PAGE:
THE literature festival in Lahore has made a promising beginning. The city had been longing for such an event. The organisers were able to gather a large number of renowned literary figures for the inaugural show and to run the programme smoothly. The turnout was impressive even if, like the list of speakers, it could have benefited from diversification. A large number of those who attended were students and professionals, and many of the issues raised by the audience, often with women in a majority, reflected the people were prepared to ask questions. Of the more secure colleges and universities, this was an example of more public defiance against the silence and resignation. This was a rare opportunity for Lahorites to come face to face with celebrated English-language writers like Nadeem Aslam, Daniyal Mueenuddin, Bapsi Sidhwa, Tariq Ali, Ayesha Jalal, William Dalrymple and a host of others. These English-language writers debated, lectured, read out from their work and launched books to frequently overflowing halls. No less remarkable for a city hosting a literary event of this scale for the first time was the attendance at sessions where Intizar Hussain and Zehrah Nigah, two venerated veterans of Urdu literature, held sway.

The fair has provided Lahore with a platform to build upon. It can expand by including a bigger number of writers from local languages the next time — even though, some festival participants concluded there was little merit in seeing the English that has evolved in South Asia as a foreign language. In any case, Urdu, Punjabi and other languages need to be given a larger presence in future festivals, which would consequently help attract a wider pool of followers. The variety in the festival’s content and its largely anti-status quo themes owed hugely to it being a private initiative, which was facilitated by the government. Fortunately, it did not bear the official ownership stamp. The diversification and sustaining of the project without too great a dependence on officialdom will be central to the success of future literary festivals in Lahore so that they retain their independence and appeal.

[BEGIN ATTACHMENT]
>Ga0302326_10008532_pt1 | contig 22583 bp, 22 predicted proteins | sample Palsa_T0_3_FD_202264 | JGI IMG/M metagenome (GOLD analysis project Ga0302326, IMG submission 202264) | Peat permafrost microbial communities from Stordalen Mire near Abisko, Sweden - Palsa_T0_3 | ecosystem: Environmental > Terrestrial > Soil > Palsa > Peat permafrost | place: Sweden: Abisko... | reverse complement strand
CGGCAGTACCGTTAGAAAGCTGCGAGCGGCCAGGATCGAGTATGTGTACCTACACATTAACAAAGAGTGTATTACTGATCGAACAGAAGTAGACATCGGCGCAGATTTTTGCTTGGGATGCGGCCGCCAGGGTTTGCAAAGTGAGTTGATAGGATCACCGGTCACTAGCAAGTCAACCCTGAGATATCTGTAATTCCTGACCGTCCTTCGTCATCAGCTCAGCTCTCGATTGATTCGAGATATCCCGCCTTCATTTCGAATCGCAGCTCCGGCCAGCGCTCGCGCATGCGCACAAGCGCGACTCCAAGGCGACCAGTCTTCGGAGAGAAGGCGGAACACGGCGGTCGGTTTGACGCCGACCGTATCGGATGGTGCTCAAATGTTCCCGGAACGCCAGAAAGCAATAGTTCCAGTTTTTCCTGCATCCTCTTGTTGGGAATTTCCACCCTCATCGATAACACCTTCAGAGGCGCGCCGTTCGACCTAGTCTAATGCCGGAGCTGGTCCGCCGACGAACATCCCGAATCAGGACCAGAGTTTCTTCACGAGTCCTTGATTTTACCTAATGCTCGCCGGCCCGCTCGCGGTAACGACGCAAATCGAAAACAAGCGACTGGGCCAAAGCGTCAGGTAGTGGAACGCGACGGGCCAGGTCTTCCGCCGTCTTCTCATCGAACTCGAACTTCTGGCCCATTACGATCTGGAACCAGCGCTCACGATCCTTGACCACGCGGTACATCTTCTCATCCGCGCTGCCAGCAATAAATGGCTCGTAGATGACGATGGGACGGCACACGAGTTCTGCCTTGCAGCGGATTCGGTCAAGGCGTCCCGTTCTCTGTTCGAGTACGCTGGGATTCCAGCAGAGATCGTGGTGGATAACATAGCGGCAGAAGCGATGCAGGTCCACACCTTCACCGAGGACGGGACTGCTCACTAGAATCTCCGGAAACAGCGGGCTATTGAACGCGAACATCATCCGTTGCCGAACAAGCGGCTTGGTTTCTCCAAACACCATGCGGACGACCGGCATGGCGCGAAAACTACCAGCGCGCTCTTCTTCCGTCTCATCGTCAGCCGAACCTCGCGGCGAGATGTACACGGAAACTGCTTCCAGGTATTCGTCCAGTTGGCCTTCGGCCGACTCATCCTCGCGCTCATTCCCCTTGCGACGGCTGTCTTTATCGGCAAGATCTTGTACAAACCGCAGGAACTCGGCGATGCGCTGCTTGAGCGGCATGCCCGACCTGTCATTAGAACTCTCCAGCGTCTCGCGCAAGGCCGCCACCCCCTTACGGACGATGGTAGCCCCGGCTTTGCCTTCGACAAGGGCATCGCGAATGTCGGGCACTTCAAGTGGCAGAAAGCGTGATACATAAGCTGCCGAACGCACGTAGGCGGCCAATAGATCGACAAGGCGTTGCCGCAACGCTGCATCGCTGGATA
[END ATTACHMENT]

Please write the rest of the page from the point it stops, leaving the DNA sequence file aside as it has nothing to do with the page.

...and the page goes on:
More From This Section

Life without dignity

CAN a family survive with dignity on the minimum wage of an unskilled worker, asked the Supreme Court on Monday in...

One-way ‘talks’

IN the ebb and flow of negotiations between the federal government and the outlawed TTP, the government appears to...

Parveen Rehman case

MANIPULATION has been found written all over the Karachi police’s tackling of the murder of Parveen Rehman, the...

Conspiracy theories

NOTHING ever changes in Balochistan it seems. On Sunday, Sanaullah Zehri, senior provincial minister, expanded on...

Comments are closed.

Comments (1)

M. Asghar
February 26, 2013 12:48 pm
Such literary festivals are a part of the intellectual enlightening of this cultural centre of the country that need to be widened in their reach and scope.
Explore: Indian elections 2014
Explore: Indian elections 2014
How much do you know about Indian Elections?
How much do you know about Indian Elections?
Front Page